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Your Total Redemption is Coming
The Bible speaks of multiple forms of redemption. Jesus brings all of them.
When Jesus was telling His followers about the events of the last days, He told them to be watchful and ready. He said, “Your redemption draws near” (Luke 21:28).
If you are a Christian, Jesus has already redeemed your personal relationship with God the Father. But God has even more planned for your future: When Jesus returns, He will bring about your total redemption.
God has redeemed you already. Through His Holy Spirit, He is redeeming you now by sanctifying and conforming you into the likeness of Christ. But on the day Jesus returns for the Church, God will fully redeem you.
Bought by His Blood
In Scripture, several Greek terms are translated into “redeem” and “redemption.” For example, the apostle John talks about how the people of God from every nation will one day sing praises to Jesus for giving His blood as a sacrifice to redeem them:
And they sang a new song, saying:
“You are worthy to take the scroll,
And to open its seals;
For You were slain,
And have redeemed us to God by Your blood
Out of every tribe and tongue and people and nation…”
In this case, the Greek word used is agorazo, which means “to buy or acquire, such as in purchasing property.” The people in this passage are singing that Jesus’ blood “bought” those of us who are believers in the same way you might buy a house or something from a store.
Bought Back at a Price
A second Greek word translated “redeem” or “redemption” is exagorazo. This word is found, for example, in Paul’s letter to the Galatians:
Christ has redeemed us from the curse of the law, having become a curse for us (for it is written, “Cursed is everyone who hangs on a tree”)—Galatians 3:13
But when the fullness of the time had come, God sent forth His Son, born of a woman, born under the law, 5 to redeem those who were under the law, that we might receive the adoption as sons.—Galatians 4:4-5
In both of these verses, the use of “redeem” means “to buy back something or deliver someone.” Paul is saying that we belong to God, but someone else—the devil—bought or stole us. Jesus had to repurchase us by His life and death on the cross.
For example, imagine you lost your spouse’s wedding ring through gambling or a bad business deal. This term means you would then buy it back at a high price and return it to your spouse (after you did some serious repenting and explaining). It also is a term used to describe buying a slave only to set them free after the purchase.
Bought for Himself
A third use of “redeem” in the Greek New Testament is peripoieo, which means “to purchase something for yourself.” Luke uses a form of this word in Acts:
Therefore take heed to yourselves and to all the flock, among which the Holy Spirit has made you overseers, to shepherd the church of God which He purchased with His own blood.—Acts 20:28
Luke is saying that God has bought the Church as His own exclusive personal possession.
Rescued and Set Free
In Ephesians, Paul ties the word peripoieo together with another Greek word, lutroo.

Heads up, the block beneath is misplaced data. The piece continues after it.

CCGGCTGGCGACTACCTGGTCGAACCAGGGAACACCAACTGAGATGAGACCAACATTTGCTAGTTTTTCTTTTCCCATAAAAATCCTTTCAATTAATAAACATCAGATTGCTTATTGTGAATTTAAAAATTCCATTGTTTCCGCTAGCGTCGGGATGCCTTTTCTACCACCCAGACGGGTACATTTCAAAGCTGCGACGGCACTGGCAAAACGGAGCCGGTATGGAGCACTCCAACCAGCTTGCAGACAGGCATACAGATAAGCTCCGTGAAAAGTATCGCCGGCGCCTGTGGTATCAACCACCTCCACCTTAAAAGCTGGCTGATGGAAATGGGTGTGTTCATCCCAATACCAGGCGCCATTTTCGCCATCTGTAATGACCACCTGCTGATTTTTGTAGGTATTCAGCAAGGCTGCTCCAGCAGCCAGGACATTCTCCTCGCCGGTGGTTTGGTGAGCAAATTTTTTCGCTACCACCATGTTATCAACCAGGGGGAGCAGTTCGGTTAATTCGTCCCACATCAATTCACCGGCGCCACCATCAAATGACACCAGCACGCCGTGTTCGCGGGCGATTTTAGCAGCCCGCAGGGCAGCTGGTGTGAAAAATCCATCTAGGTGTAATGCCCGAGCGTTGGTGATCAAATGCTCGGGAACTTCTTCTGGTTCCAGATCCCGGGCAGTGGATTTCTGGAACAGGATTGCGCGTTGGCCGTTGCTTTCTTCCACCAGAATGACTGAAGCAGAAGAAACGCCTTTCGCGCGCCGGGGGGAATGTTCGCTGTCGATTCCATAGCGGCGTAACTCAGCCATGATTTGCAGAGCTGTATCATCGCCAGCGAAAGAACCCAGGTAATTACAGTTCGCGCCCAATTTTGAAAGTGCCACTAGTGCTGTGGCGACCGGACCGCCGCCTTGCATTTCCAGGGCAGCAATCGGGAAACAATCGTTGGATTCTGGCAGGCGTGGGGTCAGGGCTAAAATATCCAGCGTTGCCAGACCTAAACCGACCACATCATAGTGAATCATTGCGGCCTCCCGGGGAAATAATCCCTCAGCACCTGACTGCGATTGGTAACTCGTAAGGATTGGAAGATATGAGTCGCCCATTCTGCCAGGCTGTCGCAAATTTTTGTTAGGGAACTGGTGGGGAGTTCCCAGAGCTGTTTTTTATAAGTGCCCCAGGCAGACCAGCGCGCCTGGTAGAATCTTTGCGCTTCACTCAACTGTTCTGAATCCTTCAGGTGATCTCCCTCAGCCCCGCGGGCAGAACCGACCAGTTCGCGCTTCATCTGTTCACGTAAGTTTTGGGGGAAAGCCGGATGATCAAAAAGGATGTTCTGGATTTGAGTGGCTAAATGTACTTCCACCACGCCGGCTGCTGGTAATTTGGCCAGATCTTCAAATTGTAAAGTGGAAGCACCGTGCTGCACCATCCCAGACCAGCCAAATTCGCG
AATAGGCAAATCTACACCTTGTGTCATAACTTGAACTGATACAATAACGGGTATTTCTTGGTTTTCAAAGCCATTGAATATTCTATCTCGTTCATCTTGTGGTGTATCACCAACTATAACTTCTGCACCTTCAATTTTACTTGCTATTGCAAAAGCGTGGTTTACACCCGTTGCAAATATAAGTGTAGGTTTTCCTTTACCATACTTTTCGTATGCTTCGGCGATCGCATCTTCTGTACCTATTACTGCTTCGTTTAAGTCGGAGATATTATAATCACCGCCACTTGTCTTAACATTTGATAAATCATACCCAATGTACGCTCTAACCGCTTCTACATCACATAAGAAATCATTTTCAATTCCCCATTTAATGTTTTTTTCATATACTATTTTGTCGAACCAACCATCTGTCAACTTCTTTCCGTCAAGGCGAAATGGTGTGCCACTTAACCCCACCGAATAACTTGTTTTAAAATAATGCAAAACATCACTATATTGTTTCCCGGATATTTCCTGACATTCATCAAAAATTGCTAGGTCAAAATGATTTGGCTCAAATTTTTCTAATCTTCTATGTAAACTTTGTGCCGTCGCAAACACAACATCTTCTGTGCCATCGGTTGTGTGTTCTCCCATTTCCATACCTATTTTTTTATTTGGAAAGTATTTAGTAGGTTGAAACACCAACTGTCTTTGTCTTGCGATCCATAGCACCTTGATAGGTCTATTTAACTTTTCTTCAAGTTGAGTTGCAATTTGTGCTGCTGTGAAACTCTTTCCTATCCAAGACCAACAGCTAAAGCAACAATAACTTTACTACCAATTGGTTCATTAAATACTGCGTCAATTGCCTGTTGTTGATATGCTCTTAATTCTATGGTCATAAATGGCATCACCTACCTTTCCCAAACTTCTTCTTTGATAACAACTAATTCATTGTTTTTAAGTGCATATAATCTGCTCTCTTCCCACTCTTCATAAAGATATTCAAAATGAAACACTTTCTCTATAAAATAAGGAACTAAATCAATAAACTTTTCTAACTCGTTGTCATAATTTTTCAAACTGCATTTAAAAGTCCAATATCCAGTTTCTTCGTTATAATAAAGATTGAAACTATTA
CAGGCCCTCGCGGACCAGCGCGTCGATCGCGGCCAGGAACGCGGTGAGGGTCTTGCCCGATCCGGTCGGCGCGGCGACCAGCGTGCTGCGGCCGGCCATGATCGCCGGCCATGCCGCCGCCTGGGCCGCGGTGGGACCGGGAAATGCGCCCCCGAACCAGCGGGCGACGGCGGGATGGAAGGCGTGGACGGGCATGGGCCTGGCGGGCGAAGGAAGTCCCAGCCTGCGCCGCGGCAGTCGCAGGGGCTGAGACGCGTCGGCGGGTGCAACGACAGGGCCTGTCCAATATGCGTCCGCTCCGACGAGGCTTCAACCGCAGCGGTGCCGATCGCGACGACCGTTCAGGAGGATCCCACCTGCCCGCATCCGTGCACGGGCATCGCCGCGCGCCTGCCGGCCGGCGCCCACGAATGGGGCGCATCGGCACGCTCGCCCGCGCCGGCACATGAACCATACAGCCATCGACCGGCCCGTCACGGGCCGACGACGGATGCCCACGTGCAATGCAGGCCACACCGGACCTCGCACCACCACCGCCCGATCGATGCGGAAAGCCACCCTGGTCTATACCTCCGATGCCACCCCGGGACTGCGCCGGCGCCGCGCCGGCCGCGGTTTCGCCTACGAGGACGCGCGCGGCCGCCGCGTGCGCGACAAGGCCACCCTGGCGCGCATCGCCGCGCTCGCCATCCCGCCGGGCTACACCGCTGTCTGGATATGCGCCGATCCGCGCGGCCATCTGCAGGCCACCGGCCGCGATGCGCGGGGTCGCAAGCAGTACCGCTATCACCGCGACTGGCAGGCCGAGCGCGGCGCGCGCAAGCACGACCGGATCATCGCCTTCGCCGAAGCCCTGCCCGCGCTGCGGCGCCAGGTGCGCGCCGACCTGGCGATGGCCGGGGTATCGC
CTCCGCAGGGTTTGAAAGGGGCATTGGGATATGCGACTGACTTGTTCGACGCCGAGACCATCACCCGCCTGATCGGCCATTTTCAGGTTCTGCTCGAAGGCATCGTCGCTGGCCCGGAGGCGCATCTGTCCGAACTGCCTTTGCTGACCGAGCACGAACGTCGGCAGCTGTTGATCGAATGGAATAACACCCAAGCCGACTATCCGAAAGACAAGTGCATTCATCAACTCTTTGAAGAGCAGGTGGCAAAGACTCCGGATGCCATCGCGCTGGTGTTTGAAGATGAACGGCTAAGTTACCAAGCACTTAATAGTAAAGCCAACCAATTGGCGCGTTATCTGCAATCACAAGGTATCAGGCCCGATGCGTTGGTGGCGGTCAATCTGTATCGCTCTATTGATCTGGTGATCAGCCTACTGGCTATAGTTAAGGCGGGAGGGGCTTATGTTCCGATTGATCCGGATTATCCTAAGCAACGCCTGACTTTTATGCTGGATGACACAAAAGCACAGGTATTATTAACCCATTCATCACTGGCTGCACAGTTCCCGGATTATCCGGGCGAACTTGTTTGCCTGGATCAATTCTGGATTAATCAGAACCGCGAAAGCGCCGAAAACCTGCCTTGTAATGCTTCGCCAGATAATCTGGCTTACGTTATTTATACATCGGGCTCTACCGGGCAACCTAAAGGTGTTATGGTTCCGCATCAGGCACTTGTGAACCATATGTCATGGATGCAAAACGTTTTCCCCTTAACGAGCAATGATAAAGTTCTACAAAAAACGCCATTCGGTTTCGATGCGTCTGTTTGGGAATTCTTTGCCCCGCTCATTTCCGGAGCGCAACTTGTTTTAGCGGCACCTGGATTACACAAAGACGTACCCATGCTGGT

In Him you also trusted, after you heard the word of truth, the gospel of your salvation; in whom also, having believed, you were sealed with the Holy Spirit of promise, 14 who is the guarantee of our inheritance until the redemption of the purchased possession, to the praise of His glory.—Ephesians 1:13-14
In the passage above, “redemption” is a translation of lutroo, while “purchased possession” is a translation of peripoieo. Paul is saying God has purchased us so we can forever and exclusively belong to Him.
A form of lutroo is also used in that first passage from Jesus, in Luke 21:
“Now when these things begin to happen, look up and lift up your heads, because your redemption draws near.”—Luke 21:28
The word translated here as “redemption” means “to free someone by paying a ransom, to rescue, and to set free.” You might use this word to describe a hostage who has been rescued either by an authority figure paying a ransom or through a commando raid. Paul uses this term in his closing message to Titus:
…looking for the blessed hope and glorious appearing of our great God and Savior Jesus Christ, 14 who gave Himself for us, that He might redeem us from every lawless deed and purify for Himself His own special people, zealous for good works.—Titus 2:13-14
Peter also uses the term:
…knowing that you were not redeemed with corruptible things, like silver or gold, from your aimless conduct received by tradition from your fathers, 19 but with the precious blood of Christ, as of a lamb without blemish and without spot.—1 Peter 1:18-19
Every Kind of Redemption
So which one of these forms of redemption does Jesus have in store for us through His return? All of them!
Here is the whole story:
God purchased us, but Satan took us hostage and made us slaves.
Then through a “commando raid,” Jesus paid the price, defeated the enemy, and set us free. The price was high and precious, and it cost Him His own life.
Through that price He is restoring everything the enemy had stolen.
So when Jesus tells His followers their redemption is “near,” He means He is getting ready to free us from all bondage and restore every broken thing in our lives. And He will do it “in a moment, in the twinkling of an eye, at the last trumpet.” This is where Jesus told us to put our focus.
Look up! His redemption is at hand!
I write much more about our total redemption in my new book, Look Up! Awaiting the Rapture and Our Final Redemption. It releases very soon. You can pre-order it here.